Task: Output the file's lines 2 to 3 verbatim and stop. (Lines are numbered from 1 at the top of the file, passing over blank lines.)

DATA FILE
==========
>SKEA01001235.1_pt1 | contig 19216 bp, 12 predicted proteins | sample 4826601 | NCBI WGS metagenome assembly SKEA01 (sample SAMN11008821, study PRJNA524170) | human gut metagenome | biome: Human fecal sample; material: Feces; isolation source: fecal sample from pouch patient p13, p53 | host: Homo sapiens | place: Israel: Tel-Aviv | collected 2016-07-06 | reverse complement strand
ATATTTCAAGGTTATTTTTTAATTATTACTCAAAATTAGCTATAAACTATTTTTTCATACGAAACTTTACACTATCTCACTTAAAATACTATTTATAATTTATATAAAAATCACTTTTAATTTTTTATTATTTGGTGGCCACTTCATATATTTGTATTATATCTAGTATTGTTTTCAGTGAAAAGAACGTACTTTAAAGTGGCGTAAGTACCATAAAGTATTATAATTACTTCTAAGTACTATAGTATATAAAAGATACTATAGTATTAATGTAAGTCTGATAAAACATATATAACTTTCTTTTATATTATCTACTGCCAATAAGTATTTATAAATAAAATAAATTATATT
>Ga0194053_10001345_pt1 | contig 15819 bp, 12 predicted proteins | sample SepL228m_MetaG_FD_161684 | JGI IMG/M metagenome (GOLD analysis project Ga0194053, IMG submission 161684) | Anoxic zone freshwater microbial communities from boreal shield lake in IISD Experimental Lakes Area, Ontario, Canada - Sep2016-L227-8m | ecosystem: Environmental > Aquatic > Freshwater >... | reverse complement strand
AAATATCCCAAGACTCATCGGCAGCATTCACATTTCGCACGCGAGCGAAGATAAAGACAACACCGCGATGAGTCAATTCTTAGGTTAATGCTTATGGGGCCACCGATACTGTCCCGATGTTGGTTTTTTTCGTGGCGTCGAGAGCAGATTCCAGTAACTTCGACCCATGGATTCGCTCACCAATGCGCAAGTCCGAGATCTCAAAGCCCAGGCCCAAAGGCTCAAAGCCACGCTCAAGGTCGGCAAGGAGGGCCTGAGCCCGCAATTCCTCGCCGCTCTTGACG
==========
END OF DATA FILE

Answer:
ATATTTCAAGGTTATTTTTTAATTATTACTCAAAATTAGCTATAAACTATTTTTTCATACGAAACTTTACACTATCTCACTTAAAATACTATTTATAATTTATATAAAAATCACTTTTAATTTTTTATTATTTGGTGGCCACTTCATATATTTGTATTATATCTAGTATTGTTTTCAGTGAAAAGAACGTACTTTAAAGTGGCGTAAGTACCATAAAGTATTATAATTACTTCTAAGTACTATAGTATATAAAAGATACTATAGTATTAATGTAAGTCTGATAAAACATATATAACTTTCTTTTATATTATCTACTGCCAATAAGTATTTATAAATAAAATAAATTATATT
>Ga0194053_10001345_pt1 | contig 15819 bp, 12 predicted proteins | sample SepL228m_MetaG_FD_161684 | JGI IMG/M metagenome (GOLD analysis project Ga0194053, IMG submission 161684) | Anoxic zone freshwater microbial communities from boreal shield lake in IISD Experimental Lakes Area, Ontario, Canada - Sep2016-L227-8m | ecosystem: Environmental > Aquatic > Freshwater >... | reverse complement strand